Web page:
Not having it in front of me now, I can’t skim through and remember the precise points that caught me when I was reading this. I can recall that I appreciated the elements that returned throughout the book, waves washing back over, appropriate for a memoir of grief. I poke through a few reviews to jog the memories, noticing that a few describe a lack of “inwardness” or distance from emotions; this one in particular critiques it as “oddly lacking.” I would argue it’s not odd at all. Didion herself describes the hospital social worker’s declaration of her as a “cool customer” with what I felt was full awareness of this distance.
They took me into the curtained cubicle where...more
I waited for months on the hold list from the library, only to be unable to ﬁnish all these stories before going out of town. Perhaps I should have just paid the few days of late fees I would have received if I’d taken it with me on my trip and returned it afterwards. I only got through half the book, but I might have gotten through more if I hadn’t been unable to resist re-reading the stories I’d caught in magazines previously.
Even if you’ve read a lot of these already as well, it’s worth browsing this one for a few older stories from the 1980s as well as the forward by Murakami where he talks a bit about his...more
This girl Coraline is bored in her new house, her parents are too busy for her, and all the neighbors call her Caroline. But there is an old door to the ﬂat next door that has been bricked up; when no one is around, it brings her into a parallel world which has all the things she might want, but in messed up, creepy ways. And all the people have buttons for eyes.
I couldn’t decide while reading this whether it was a good ending for the Baudelaires, being stuck on some island rather than somehow encompassing all the books in one. But the ending does deliver pretty well. A lot of us had our suspicious anyhow.
I still think it would have been better to wait until all the books were published, having only read the ﬁrst twelve books about a year ago.
It leaves oﬀ so mysteriously, it’s hard to imagine there won’t be a follow-up of some kind.more
I never was assigned this book in high school and probably only read it now because it happened to coincide with some curiosity about Lithuanian ancestors we know nothing about and a casual mention of this to a friend who happened to reading this book at the time. While this book is well-known for its eﬀect on the meatpacking industry, it’s primarily an argument for support of socialism, by showing the extent of terrible conditions for unskilled workers (mostly immigrants) in the late 1800s.
[Sinclair] famously noted the eﬀect of his book in leading to meat packing regulations — but its failure to lead to popular support for socialism — by stating that “I aimed at the public’s heart, and by accident I hit it...more
I tried reading some Chekhov three years ago after a long stretch of short stories and just couldn’t do it. Being that I read with much less density these days, what I read has less to do with what I’ve read before it. And I guess not having read much short ﬁction lately at all gave me a prime opportunity to try again.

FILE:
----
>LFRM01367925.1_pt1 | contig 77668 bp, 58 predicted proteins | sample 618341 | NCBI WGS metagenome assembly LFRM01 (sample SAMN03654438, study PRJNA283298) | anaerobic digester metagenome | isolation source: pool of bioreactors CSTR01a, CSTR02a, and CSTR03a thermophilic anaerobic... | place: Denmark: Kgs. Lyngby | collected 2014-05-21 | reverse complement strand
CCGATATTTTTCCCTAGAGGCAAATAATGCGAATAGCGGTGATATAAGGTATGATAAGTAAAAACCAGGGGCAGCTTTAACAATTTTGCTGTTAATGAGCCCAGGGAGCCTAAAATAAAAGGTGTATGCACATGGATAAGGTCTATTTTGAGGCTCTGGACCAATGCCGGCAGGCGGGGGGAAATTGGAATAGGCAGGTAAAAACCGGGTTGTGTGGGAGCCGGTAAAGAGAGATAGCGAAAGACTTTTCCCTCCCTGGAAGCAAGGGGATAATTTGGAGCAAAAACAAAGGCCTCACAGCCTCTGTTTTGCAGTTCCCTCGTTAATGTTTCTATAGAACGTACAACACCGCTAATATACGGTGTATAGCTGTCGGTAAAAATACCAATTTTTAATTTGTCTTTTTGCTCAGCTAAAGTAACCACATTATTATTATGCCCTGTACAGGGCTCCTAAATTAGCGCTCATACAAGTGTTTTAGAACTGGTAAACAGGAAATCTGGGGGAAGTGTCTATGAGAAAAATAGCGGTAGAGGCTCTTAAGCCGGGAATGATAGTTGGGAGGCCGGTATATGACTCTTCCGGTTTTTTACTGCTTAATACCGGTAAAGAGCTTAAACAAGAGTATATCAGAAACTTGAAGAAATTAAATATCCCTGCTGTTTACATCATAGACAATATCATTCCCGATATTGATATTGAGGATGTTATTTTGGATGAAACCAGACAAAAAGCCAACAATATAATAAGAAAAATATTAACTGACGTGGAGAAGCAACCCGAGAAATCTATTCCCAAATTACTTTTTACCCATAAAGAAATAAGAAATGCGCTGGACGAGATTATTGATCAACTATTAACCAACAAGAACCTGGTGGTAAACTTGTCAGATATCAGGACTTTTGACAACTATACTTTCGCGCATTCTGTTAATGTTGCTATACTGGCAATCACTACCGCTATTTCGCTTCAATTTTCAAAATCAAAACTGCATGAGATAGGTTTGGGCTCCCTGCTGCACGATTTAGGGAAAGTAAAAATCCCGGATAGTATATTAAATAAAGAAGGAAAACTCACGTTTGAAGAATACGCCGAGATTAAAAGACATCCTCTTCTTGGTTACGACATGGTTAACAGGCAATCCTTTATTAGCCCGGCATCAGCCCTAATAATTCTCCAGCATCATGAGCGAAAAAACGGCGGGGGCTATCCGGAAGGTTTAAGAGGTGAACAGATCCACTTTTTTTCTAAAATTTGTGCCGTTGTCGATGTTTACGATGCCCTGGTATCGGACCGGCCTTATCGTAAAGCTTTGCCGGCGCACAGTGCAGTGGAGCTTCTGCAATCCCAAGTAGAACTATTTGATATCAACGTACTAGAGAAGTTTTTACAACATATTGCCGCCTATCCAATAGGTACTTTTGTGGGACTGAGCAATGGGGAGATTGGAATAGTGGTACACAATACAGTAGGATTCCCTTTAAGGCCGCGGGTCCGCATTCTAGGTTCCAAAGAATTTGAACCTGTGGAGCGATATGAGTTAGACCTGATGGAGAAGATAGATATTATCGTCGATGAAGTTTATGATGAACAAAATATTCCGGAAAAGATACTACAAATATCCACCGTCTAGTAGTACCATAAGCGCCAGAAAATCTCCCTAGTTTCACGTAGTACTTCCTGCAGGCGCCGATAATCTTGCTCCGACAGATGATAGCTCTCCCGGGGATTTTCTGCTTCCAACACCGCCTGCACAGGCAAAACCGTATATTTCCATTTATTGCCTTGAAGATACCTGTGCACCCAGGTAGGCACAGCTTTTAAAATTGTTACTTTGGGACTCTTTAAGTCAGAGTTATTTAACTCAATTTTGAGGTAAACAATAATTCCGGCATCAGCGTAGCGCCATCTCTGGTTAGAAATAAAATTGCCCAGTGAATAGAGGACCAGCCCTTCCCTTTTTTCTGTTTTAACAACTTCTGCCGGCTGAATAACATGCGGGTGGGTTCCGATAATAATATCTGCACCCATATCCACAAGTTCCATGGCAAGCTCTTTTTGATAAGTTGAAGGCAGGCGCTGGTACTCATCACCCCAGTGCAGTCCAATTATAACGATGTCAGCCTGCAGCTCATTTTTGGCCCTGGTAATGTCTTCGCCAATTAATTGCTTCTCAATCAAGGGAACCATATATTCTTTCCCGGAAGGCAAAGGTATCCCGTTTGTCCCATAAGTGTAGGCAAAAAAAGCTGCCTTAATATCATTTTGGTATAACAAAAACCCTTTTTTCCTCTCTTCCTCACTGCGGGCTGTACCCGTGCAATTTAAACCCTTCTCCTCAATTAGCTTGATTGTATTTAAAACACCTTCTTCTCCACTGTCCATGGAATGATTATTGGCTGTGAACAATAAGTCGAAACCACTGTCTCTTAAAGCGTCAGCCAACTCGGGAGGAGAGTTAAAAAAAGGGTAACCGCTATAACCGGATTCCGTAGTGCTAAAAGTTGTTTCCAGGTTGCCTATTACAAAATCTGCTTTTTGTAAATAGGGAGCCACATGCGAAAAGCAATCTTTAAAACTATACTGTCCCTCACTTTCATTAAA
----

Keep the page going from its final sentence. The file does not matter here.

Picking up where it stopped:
Chekhov’s stories are pretty clever, many of them function as long jokes with a punchline at the end. But I think the part I most enjoyed in this collection were there selection from his writings about a journey out to Siberia, though the diary-like entries seemed to stop abruptly....more
Ned Drew & Paul Sternberger
Looking back through all the covers reproduced in this book, subtitled Modern American Book Cover Design, I love Alvin Lustig and Paul Rand’s covers from the 1950s, a few things here and there from the 1960s, and then nothing much else until the last chapter, looking at the late 1990s with a section focusing on various Knopf designers.more
I wanted to like the movie Capote but in truth I found myself bored through large stretches. Aesthetically it was pretty well-done, but the story maybe needed some extra editing. This isn’t one of those straight-up book vs. movies cases, as the stories are from the same source but diﬀerent perspectives — the movie a story about Capote writing the book and the book absent of Capote’s personality and interactions with the town entirely. That said, the prose in the book is often quite stunning, but there are, much like the movie, long chapters that I trudged through; so perhaps the movie and the book are pretty close in their impact. Overall, the book felt like a better use of time...more
This story about the bizarre events surrounding a Montreal apartment Doucet lived in ended kind of weird and anti-climactic after all the suspense. It was originally printed serially in a newspaper, and I think that would be the best way to read it, slowly and over time.more
I used to read a lot of comics years ago but I don’t think I’d ever read any of Julie Doucet’s, not even holed up in a comic shop, pretending it was a library. Her drawing style is pretty dense; it took awhile for me to adjust to it, and then I was surprised I never stumbled on her largely autobiographical work before now. This one opens with some back story in her early sexual and romantic experiences before delving into her time spent in New York, where she lived for about a year in the early 1990s with a jealous artist boyfriend in Washington Heights. Eventually she left New York to go to Seattle and then Berlin before ﬁnally...more